6. To cook the spaetzle, bring a large pot of water to a boil. Salt it well (like pasta water), then reduce the heat to a good simmer. The water shouldn’t be boiling like crazy, but you still want it bubbling.
Place a large wooden chopping board over the pot and scrape about ½ cup of batter onto the board. Using a blunt knife, scrape bits of batter into the simmering water. It helps to dip the knife into the boiling water from time to time to keep the batter from sticking.
Simmer the spaetzle until they come to the surface. If they stick to the bottom of the pot, gently release them. Remove the spaetzle with a slotted spoon and place them in a buttered dish to keep warm.
Continue until all of the batter has been used.
7. To finish the gravy, stir in a few tablespoons of cream.
Then serve the gravy over the spaetzle!
Beating the batter
The batter really needs to be beaten vigorously, for about 4-5 minutes. It needs some arm strength, but it’s worth it.
You can use a stand mixer with the paddle attachment for this if you cannot beat the batter by hand. I recommend using medium-low speed, and do not overdo it. Stop and scrape the bowl often and stop mixing once the batter is shiny, forms air bubbles and falls off the paddle attachment in large, sticky chunks.
This really is a very thick batter. Like wallpaper paste! Definitely much thicker than pancake batter.
To get an accurate flour to liquid ratio, please do not scoop the flour with the measuring cup. Instead, use a spoon to pile the flour into the cup, then level it off with the back of a knife.
If you measured your flour correctly, please do not add any extra liquid. If too much water/milk is added to the batter, the spaetzle will come out mushy.
Do not skip resting the batter. The gluten in the flour needs this time to develop the right structure.
Scraping the spaetzle batter off a chopping board can take a little practice, The easy method is using a smart gadget that turns spatzle-making into a quick and easy ordeal.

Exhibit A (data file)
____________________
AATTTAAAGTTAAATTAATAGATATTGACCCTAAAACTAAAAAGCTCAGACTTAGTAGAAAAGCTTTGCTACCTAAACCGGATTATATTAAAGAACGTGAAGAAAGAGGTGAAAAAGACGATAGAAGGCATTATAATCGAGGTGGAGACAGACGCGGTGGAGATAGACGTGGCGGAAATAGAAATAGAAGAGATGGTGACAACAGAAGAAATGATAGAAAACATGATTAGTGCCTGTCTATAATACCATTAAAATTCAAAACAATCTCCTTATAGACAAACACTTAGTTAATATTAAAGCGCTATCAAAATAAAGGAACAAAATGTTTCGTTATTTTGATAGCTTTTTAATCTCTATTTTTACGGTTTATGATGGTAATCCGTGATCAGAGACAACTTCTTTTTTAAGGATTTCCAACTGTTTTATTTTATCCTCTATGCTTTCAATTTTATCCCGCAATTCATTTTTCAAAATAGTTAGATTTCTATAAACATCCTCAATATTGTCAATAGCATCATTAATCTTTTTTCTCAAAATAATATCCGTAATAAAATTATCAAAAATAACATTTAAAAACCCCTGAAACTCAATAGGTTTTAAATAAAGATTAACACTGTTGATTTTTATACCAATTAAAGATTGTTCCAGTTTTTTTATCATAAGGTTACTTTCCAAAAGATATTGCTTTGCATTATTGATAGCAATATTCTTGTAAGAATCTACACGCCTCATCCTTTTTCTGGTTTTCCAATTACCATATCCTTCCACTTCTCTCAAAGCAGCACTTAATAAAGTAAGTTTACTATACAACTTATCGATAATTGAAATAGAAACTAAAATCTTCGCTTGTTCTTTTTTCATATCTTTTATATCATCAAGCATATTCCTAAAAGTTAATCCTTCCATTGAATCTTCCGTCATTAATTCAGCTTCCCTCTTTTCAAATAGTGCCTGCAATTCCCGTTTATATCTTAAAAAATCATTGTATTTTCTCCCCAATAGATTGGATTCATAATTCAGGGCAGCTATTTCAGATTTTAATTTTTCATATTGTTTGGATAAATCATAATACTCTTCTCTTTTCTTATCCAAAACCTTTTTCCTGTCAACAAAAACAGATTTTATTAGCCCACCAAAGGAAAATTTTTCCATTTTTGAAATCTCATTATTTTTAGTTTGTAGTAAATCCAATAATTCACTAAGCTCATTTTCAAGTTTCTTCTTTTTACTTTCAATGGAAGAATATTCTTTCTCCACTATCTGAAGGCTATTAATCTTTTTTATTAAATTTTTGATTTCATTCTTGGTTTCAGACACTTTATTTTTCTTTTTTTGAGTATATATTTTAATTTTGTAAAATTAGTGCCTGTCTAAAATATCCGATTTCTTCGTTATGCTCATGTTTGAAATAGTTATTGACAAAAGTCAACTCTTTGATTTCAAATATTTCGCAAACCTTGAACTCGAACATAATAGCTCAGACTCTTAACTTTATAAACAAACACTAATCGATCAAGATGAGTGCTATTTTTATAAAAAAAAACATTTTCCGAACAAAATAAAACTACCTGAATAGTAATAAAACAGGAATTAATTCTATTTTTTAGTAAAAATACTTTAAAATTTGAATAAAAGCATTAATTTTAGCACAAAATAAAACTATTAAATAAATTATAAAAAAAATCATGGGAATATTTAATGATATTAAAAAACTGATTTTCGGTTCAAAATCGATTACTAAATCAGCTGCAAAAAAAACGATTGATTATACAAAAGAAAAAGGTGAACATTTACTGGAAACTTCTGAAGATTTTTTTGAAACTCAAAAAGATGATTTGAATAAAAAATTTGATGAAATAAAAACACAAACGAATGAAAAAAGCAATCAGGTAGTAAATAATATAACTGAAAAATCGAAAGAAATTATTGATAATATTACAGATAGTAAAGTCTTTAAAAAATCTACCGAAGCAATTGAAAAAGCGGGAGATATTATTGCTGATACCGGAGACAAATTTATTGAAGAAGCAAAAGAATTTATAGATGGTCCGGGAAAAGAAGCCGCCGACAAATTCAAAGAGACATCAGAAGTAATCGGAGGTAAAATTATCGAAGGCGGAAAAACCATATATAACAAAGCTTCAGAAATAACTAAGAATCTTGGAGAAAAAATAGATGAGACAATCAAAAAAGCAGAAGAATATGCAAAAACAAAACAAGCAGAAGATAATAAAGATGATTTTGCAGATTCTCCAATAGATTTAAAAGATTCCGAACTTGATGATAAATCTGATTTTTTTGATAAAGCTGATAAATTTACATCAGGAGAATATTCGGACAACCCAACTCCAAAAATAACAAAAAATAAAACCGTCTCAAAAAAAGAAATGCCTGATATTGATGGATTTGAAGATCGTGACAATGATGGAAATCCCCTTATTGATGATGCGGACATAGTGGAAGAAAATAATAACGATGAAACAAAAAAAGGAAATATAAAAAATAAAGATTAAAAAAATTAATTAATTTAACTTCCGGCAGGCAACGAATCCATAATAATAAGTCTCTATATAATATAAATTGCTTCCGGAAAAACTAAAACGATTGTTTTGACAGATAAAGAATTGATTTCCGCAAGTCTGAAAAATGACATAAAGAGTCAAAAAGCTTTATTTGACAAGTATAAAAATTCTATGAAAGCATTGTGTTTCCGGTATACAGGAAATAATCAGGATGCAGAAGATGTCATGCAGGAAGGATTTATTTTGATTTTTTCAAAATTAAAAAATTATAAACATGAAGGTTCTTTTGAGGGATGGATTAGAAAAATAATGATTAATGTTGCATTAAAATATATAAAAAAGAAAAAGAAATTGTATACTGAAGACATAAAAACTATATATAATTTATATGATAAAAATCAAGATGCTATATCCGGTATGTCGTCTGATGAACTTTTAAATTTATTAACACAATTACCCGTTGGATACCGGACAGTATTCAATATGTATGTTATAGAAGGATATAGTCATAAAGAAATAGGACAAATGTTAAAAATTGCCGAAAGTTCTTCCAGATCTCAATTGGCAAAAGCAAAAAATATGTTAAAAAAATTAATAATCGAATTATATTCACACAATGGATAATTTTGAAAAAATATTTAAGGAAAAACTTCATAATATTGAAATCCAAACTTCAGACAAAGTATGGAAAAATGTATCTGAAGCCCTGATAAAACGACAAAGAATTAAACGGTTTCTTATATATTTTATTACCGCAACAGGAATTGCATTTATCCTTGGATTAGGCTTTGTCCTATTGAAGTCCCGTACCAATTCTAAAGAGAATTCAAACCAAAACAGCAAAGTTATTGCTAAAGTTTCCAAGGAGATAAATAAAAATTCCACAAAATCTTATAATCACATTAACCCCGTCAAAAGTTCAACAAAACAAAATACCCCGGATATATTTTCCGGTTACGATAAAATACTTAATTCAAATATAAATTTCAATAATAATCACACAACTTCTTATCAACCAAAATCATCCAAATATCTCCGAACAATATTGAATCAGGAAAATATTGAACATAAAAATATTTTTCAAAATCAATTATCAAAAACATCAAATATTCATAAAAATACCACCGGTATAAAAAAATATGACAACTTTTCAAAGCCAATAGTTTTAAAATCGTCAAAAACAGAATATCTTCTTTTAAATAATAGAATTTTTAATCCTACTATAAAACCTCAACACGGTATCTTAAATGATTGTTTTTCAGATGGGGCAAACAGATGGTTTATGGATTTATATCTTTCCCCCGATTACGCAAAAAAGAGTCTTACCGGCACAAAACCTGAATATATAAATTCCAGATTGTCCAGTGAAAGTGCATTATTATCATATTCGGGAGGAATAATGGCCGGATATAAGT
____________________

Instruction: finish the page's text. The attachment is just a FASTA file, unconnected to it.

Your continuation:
There are different systems, but this one is very popular. (This is an affiliate link and I make a commission for purchases made after clicking through).
Work in batches
Don’t drop more than that 2 cup of batter into the pan at once or the Spätzle will immediately start sticking together. If your pot is on the small side I suggest reducing that amount to ¼ cup.
Do not use vigorously boiling water to cook the spaetzle. This can make them fall apart. You need to bring it to a boil, then slightly reduce the heat until the water is still at a good simmer, but not at a vigorous boil.
We usually have this by itself as a meat free main, but also enjoy it with a protein.
You can add pork chops, bratwurst, baked chicken thighs or even a Bacon Wrapped Meatloaf here.
But you can also leave out the mushroom gravy, and serve the spätzle with something like Instant Pot Sour Cream Pork Chops or these brats and onion gravy!
More German recipes
My recipe was handed down to me by my Bavarian grandmother, so it’s 100% authentic. Here are some more tasty German recipes I received from her
PS If you try this recipe, please leave a review in the comment section – I appreciate your feedback! Follow along on Pinterest, Facebook or Instagram. Sign up for my email list, too!
Recipe first published in 2014. Updated on 01/15/2021 with new photos, better instructions, more tips and a better gravy recipe!